AP US History B (6)
3 February 2015
APUSH UNIT 10 STUDYGUIDE
1. “Rule of Reason” Anti-Trust laws
In 1911, the Supreme Court ordered the dissolution of the mighty Standard Oil Company, which occurred since it went against the Sherman Anti-Trust act. Court also handed its famous “rule of reason “doctrine where combinations that “unreasonably held trade” were illegal. This caused a huge amount of Ant-Trust laws to be passed. One, which in 1911 took the US Steel Corporation down.
2. 17th Amendment
A constitutional amendment to bring about the popular election of senators was having a tough time, since the senators were happy with the existing methods. However when a large number of people expressed their preferences of the senate, the local legislatures followed the voice of the people. Thus the seventeenth amendment for direct election of senators was passed.
3. Panic of 1907
Roosevelt faced a small setback in 1907 with a panic which frightened “runs” on banks. This was called Roosevelt’s panic, which was rebuked by Roosevelt, who said it was caused by “certain malefactors of great wealth. In 1908 congress passed the Aldrich-Vreeland Act which allowed national banks to issue emergency currency with collateral when needed. Paved the way for the Federal Reserve Act of 1913
4. The Jungle
This book was written by Upton Sinclair and it talked in noxious detail about the filth, disease and putrefaction in Chicago’s damp ill ventilated slaughterhouses. Once Roosevelt read this book, he passed the Meat Inspection Act, which required food to have a government label to be exported. Roosevelt also passed the pure food and Drug act of 1906 with this.
5. Muller v. Oregon
In this case Louis D Brandeis persuaded the Supreme Court to accept the constitutionality of laws protecting women from the factories. His reason was that women had weaker bodies so they needed to be protected. Though it was discriminatory toward women, who could no longer get male jobs, it was able to shut down the female activism and gave employers total control over the workplace. Women protection became larger than women suffrage for men.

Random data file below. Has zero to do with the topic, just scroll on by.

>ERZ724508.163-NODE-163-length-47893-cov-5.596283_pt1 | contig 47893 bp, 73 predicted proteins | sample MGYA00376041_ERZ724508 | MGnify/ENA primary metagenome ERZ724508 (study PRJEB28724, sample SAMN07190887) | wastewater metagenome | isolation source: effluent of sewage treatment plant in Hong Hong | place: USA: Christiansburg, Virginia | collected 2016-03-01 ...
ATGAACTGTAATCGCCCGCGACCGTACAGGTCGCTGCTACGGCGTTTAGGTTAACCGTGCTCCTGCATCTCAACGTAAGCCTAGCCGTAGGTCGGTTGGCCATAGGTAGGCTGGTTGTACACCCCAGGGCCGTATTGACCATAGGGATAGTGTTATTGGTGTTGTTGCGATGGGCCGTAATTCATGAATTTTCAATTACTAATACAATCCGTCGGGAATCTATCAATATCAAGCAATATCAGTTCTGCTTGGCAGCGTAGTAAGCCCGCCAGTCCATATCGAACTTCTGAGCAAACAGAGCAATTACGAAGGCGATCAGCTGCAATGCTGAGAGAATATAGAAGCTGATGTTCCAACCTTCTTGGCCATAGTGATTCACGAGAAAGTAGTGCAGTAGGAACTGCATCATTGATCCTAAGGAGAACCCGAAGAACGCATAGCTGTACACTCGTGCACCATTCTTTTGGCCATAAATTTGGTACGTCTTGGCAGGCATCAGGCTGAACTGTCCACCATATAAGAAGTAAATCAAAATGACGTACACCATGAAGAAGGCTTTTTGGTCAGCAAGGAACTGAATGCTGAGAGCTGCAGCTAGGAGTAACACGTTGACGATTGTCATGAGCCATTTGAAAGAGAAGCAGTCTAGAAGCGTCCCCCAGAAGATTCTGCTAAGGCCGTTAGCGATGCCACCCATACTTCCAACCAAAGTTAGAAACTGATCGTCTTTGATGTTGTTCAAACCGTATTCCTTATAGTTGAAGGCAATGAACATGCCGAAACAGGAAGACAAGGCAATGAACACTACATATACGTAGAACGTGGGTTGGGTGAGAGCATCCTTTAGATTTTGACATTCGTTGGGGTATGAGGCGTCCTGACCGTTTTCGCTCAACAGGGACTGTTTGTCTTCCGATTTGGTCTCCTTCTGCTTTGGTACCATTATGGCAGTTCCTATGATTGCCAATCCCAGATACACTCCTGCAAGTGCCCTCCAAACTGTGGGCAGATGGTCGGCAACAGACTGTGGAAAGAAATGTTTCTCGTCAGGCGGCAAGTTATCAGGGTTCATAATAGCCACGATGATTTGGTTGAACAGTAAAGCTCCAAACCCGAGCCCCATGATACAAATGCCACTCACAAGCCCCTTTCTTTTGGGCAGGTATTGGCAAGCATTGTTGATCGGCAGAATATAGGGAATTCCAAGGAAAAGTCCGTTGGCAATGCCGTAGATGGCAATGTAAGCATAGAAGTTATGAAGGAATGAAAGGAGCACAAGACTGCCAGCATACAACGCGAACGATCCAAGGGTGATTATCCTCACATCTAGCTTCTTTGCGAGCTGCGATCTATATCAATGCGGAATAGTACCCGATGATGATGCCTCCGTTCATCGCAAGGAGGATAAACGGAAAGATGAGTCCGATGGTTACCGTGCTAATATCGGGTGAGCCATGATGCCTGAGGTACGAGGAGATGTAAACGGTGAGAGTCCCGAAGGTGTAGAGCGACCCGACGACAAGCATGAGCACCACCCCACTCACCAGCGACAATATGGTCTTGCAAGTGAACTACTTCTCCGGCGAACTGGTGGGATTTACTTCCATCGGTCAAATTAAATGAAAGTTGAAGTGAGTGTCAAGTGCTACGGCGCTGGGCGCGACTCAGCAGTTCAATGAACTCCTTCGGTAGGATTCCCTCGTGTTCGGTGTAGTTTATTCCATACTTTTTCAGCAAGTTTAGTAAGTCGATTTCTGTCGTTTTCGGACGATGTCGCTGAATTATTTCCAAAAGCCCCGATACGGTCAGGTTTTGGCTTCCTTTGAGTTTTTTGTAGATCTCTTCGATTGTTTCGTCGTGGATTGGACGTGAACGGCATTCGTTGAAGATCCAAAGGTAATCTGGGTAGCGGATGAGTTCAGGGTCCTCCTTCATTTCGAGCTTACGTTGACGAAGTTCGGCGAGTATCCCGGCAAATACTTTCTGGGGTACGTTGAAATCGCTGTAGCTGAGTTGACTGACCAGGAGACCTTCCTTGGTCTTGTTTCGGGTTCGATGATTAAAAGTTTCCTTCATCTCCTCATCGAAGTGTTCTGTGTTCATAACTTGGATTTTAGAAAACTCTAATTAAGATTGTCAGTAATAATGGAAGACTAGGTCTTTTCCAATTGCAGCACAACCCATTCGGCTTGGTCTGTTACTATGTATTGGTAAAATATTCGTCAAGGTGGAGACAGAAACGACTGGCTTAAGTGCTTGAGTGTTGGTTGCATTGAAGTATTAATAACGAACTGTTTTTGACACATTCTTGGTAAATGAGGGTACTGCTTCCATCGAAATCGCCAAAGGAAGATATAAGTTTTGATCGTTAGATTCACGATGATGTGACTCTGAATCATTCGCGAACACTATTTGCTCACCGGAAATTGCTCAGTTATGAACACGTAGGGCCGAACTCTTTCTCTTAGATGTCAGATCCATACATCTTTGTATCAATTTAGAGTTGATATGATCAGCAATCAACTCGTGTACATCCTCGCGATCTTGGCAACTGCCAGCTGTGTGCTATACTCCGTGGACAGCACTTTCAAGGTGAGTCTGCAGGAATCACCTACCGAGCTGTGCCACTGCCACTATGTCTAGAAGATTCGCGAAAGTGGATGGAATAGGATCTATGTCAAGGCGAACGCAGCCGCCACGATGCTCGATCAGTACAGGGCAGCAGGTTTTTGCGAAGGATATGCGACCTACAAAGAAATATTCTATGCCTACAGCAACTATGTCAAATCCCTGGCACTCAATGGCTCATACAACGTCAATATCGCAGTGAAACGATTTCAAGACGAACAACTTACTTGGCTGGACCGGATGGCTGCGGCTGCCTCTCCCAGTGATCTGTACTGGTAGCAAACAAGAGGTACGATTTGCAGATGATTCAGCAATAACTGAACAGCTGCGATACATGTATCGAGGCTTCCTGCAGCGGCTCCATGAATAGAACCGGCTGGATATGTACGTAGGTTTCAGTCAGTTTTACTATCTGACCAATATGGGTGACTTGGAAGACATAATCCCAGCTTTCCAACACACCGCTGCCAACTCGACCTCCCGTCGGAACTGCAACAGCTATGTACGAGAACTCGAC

Women’s Christian Temperance Union, whose founder was Frances E Willard, was the largest women organization in the world. Found an ally in the Ant Saloon League. Together they were able to pass the eighteenth amendment which outlawed drinking.
7. 19th late century social critics
They were called Muckrakers by President Roosevelt. They dug deep to find the dirt the public loved to hate. They wrote many magazines like McClure’s, Everybody’s, Cosmopolitan, and Collier’s. Lincoln unmasked the corrupt alliance between big businesses and government. Ida Tarbell published a devastating story about the Standard Oil Company. They sought to cleanse capitalism and believed the cure to democracy was democracy.
8. TR’s Square Deal
TR demanded a “Square Deal” for the capital, labor and the public. This Deal was tested when some 14000 workers who suffered a lot decided to rebel for a nine hour working day and a 20 percent increase in pay. Roosevelt fixed this by giving the miners a 9hr working day and a 10% increase in pay. Due to this the Department of Commerce and labor was created. Additionally the Bureau of Commerce was created to break the stranglehold of monopolies
9. Impact of the Triangle Shirtwaist fire
The Triangle Shirtwaist fire which occurred in New York and killed 146 workers, had a big impact on the women who forced the New York Legislature to pass stronger Laws regulating the hours and conditions of the sweatshop toll. By 1917 thirty states put worker’s compensation laws and gradually it became the employer’s responsibility to take care of his/her workers
10. Contrast the progressivism of TR vs. Taft
TR was a severe progressivist and he was firm and very strict with congress. Therefore all of his laws had to be passed. However Taft was a milder progressivist who was very lenient on congress.